Thanks, Jothan. I agree completely about .CAT. Its success is a tribute to Amadeu's vision, foresight and determination.
David

ICANN is a public-private *partnership* Paul Stahura  –  Feb 11, 2010 10:00 AM PDT

You said yourself that ICANN was created as a "private-public partnership", yet you stress only the public part.

ICANN was created as this partnership in order to harness private interest for the public good.
It’s like TV.  Yes we have PBS, which is a single non-profit channel - paid for by the other broadcasters, contributions, and by the US Government. 
But at the same time, it is in the public interest to allow many other TV broadcasters, nearly all of which are private companies.
They all bring public benefits that we all enjoy.  Expanding TLDs is the same thing.
It would have NOT been in the public interest to restrict or stop the expansion of television channels, say in the 1980's, to the few that were broadcasting at the time.  Or to make a requirement that any new channels had to be PBS2, PBS3, etc.

Now we have cable TV and more broadcasters - not only non-profits like CSPAN, but for-profits like HBO, MTV, The Science Channel and a gazillion others.
I guess if you had your way, we'd still be stuck with UHF, and not have even expended to VHF, all under the guise of being in the public interest.
I would bet PBS veiwership went down when the Science Channel, and CSPAN, for example, came out.
Seems to me, as an executive of an incumbent registry, you don't much care for the competition that new TLDs will bring.

ICANN allowing the expansion of the namespace is every bit as much in the public interest as the FCC allowing the expansion of private broadcast and cable television broadcasters.

Paul:As you well know, PIR, and the David Maher  –  Feb 11, 2010 10:17 AM PDT

Paul:
As you well know, PIR, and the entire Registries Stakeholder Group, are on record as supporting expansion of the domain name space. More competition will improve service from all the registries, and that is in the public interest, just like the expansion of TV and cable.
David

Honestly, Paul Stahura  –  Feb 11, 2010 10:58 AM PDT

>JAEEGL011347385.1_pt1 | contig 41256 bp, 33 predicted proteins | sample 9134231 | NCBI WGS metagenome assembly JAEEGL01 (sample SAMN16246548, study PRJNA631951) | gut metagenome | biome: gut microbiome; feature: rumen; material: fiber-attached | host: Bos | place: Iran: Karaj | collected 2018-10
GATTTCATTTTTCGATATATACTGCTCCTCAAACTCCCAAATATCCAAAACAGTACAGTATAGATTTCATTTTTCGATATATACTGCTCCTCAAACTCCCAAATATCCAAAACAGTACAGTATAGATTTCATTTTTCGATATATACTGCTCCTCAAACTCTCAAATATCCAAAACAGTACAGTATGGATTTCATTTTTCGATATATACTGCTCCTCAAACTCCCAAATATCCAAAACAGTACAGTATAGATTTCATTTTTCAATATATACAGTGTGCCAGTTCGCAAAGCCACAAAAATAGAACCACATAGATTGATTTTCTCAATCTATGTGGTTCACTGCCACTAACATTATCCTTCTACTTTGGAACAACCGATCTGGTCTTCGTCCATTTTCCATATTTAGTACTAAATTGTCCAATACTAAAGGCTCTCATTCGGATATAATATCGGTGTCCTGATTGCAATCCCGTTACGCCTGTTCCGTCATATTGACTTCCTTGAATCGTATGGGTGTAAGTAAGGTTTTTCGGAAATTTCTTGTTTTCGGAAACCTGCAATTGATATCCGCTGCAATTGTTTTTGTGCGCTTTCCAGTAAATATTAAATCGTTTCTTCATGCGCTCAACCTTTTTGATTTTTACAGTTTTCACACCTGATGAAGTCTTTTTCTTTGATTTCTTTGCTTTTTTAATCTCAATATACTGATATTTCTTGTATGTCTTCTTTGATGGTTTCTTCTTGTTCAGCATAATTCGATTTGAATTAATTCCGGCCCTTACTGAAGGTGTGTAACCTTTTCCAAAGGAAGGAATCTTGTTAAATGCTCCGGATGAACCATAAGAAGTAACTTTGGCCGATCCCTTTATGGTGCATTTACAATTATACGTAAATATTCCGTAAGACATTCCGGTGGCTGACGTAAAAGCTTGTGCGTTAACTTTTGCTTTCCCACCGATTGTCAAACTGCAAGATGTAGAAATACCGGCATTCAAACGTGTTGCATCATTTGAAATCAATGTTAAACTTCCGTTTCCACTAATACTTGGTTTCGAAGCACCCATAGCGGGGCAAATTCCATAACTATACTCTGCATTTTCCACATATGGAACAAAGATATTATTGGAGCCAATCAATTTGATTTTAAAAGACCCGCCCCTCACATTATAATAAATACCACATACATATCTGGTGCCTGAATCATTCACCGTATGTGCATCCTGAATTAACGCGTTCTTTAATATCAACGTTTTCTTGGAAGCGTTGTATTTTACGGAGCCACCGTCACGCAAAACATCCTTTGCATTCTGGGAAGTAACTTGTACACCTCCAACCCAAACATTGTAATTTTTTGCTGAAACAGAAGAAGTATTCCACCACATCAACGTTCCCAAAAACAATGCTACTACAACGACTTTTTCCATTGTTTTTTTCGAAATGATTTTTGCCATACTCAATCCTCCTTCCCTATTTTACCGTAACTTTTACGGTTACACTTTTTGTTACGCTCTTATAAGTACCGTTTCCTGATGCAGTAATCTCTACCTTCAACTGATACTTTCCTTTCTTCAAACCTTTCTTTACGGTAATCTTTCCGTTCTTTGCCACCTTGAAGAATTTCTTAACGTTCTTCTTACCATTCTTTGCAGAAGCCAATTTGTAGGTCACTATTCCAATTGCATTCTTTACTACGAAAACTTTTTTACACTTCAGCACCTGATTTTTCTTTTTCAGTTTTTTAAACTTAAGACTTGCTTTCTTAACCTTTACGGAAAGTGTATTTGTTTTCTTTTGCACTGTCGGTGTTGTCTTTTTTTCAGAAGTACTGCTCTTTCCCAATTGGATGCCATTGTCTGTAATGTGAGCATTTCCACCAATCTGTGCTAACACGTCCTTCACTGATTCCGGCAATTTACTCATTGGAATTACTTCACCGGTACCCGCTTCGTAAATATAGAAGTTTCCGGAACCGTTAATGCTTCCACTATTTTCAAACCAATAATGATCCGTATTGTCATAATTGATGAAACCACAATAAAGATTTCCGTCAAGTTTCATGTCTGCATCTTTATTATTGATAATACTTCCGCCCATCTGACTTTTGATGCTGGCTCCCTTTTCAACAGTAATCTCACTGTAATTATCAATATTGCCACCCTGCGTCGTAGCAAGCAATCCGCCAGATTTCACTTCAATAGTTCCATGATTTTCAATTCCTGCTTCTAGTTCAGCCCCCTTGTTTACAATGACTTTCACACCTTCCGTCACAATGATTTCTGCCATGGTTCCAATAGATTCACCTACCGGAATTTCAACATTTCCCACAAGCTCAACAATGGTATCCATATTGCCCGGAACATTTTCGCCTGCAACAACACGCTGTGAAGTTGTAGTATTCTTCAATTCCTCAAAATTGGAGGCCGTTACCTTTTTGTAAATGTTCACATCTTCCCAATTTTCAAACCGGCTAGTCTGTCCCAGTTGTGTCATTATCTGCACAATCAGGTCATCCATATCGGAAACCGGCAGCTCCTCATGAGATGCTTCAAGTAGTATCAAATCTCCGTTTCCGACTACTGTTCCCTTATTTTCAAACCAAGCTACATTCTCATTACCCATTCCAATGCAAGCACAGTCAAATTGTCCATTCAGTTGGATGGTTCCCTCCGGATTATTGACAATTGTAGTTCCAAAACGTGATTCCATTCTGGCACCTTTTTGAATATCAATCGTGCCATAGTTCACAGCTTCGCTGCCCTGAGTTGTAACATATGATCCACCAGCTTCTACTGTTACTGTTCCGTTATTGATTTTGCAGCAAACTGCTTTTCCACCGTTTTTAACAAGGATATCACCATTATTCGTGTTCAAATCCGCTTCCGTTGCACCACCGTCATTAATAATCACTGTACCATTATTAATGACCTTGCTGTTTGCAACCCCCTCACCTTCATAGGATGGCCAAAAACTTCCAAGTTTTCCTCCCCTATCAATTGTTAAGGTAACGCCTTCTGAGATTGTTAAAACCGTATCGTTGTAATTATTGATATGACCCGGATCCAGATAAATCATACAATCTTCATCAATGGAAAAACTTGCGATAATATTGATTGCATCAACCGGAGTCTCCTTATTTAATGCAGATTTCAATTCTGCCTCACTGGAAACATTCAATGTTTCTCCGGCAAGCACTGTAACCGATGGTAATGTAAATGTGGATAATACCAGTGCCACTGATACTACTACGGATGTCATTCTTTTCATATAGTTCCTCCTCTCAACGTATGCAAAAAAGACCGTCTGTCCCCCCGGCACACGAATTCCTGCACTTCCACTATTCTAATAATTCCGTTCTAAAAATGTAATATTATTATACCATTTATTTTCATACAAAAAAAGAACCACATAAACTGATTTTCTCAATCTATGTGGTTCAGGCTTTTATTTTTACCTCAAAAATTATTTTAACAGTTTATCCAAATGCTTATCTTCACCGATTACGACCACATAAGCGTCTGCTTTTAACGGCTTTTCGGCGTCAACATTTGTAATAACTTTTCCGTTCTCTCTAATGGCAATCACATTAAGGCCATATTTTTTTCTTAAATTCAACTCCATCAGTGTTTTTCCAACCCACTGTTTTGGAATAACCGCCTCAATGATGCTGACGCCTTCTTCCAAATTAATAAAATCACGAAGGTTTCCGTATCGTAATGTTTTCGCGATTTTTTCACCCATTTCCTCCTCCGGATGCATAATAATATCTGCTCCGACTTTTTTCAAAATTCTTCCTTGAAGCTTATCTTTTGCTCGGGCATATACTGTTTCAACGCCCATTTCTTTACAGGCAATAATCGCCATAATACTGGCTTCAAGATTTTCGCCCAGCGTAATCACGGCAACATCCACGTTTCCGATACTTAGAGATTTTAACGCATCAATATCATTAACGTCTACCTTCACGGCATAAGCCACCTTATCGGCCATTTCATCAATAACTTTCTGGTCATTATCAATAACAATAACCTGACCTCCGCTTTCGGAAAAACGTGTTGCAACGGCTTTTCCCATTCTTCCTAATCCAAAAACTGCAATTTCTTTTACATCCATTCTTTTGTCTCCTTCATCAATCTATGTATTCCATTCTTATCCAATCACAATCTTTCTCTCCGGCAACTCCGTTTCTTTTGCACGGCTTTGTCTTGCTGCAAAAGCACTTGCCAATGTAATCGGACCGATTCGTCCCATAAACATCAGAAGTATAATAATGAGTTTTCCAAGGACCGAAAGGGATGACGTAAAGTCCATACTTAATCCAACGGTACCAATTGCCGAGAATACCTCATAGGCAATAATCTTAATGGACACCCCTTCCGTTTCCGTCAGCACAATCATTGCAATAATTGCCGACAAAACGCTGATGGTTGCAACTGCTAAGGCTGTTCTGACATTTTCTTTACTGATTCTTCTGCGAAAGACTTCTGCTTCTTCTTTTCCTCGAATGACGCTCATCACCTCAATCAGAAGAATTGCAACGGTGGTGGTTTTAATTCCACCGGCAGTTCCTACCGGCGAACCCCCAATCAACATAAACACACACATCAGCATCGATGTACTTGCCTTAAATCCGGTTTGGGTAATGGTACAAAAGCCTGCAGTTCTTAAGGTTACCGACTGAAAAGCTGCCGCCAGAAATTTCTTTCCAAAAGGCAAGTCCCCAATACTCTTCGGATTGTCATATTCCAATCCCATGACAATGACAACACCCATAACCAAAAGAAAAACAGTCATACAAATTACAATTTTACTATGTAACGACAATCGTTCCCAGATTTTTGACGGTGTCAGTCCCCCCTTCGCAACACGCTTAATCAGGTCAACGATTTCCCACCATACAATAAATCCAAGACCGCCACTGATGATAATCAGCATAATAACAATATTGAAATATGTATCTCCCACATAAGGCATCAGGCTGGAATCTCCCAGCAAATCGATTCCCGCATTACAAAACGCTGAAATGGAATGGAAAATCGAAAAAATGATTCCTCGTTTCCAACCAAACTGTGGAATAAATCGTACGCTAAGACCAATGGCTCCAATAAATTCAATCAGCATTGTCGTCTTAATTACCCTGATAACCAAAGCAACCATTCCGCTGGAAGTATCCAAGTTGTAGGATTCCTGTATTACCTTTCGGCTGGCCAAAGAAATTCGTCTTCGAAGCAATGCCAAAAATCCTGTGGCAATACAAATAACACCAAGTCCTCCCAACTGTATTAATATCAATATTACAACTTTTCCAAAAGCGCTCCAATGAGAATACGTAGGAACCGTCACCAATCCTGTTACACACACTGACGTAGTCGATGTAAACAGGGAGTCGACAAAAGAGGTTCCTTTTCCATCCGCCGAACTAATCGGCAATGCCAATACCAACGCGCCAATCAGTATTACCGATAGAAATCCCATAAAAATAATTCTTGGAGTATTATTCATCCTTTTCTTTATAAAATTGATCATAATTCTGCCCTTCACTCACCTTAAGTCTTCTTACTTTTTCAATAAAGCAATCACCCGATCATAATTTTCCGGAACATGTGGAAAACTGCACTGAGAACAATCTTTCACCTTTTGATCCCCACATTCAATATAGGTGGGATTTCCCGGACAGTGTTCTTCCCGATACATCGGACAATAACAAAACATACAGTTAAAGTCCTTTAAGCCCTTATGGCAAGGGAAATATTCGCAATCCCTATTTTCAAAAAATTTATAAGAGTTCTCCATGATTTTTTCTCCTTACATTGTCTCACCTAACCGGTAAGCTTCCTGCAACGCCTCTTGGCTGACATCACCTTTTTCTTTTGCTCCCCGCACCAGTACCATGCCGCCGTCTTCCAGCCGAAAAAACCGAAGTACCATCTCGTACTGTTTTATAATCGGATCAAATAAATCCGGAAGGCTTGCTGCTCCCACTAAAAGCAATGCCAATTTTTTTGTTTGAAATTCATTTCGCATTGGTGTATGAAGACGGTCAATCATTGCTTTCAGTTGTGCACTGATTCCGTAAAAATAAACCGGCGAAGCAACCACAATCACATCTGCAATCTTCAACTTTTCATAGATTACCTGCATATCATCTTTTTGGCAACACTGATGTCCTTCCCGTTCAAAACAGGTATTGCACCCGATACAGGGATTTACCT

I agree with you on that - new TLDs bring new competition which will improve service from all registries.
More innovation, lower prices, etc.  Very good for the public, even if it negatively impacts incumbent registries economically.
It appears to me some of ya'll say you are for new TLDs on the record, but try to delay or stop it behind the scenes.
How about we work constructively to address the few outstanding issues instead of bashing ICANN in circleid articles?

Paul - call me - any time. David Maher  –  Feb 11, 2010 2:29 PM PDT

Paul - call me - any time. We are ready to work with you.
David

Hey Paul,The problem is that ICANN has Constantine Roussos  –  Feb 11, 2010 3:23 PM PDT

Hey Paul,

The problem is that ICANN has not shown any signs that they are interested in solving the outstanding issues.

I have proposed a logical approach and swift decision making based on a leadership-approach. Who is that leader in ICANN though?

Even though trademark mechanisms were proposed by IRT, I did not see ICANN agreeing on any. Why is that? What is taking so long?

The next issue of vertical integration is obvious from a simple economics point of view. On one hand you allow monopolies such as Verisign operating both .com and .net exist and then complain about vertical integration for new TLDs. Vertical integration exists in all markets, especially the music industry. Economics experts said that it is obvious that you need an open market and competition. It benefits consumers. Why is it so hard for some to see the big picture?

Then we have the traditional "2-character extensions are only reserved for countries" issue. Why is this even an issue for IDNs? If ICANN respects globalization and IDNs and the fact that a great number of generic words in Japanese, Chinese and Korean are 2-characters, then this prehistoric concept of 2-characters base don tradition should be neglected. Why not have 2-characters? Is there a logical reason or compelling argument that is not merely based on "tradition"?

The economic demand is not an overarching issue. Some entities/companies can create more economic demand because they offer greater value to consumers that goes beyond commoditizing a product. Why was .com more successful than .net? It is obvious that someone along the line made the .com brand more important. Economic demand fluctuates depending on the product, the brand name and the company strategy. Why is this an overarching issue? I think my .music branding and initiative has proven that economic demand depends on how you execute the strategy and create value (hence demand) to your target audience. For example, if .mobi became the industry standard, do you believe this will affect the economic demand for .mobi TLD? Problem is that before .mobi was released companies started using the "m." subdomain. If ICANN released the .mobi extension before this "m.company.tld" phenomenon happened then it would be safe to say .mobi would be more successful today. Economic demand is something that needs to be created. This is a function of your value proposition, your brand and your strategy execution.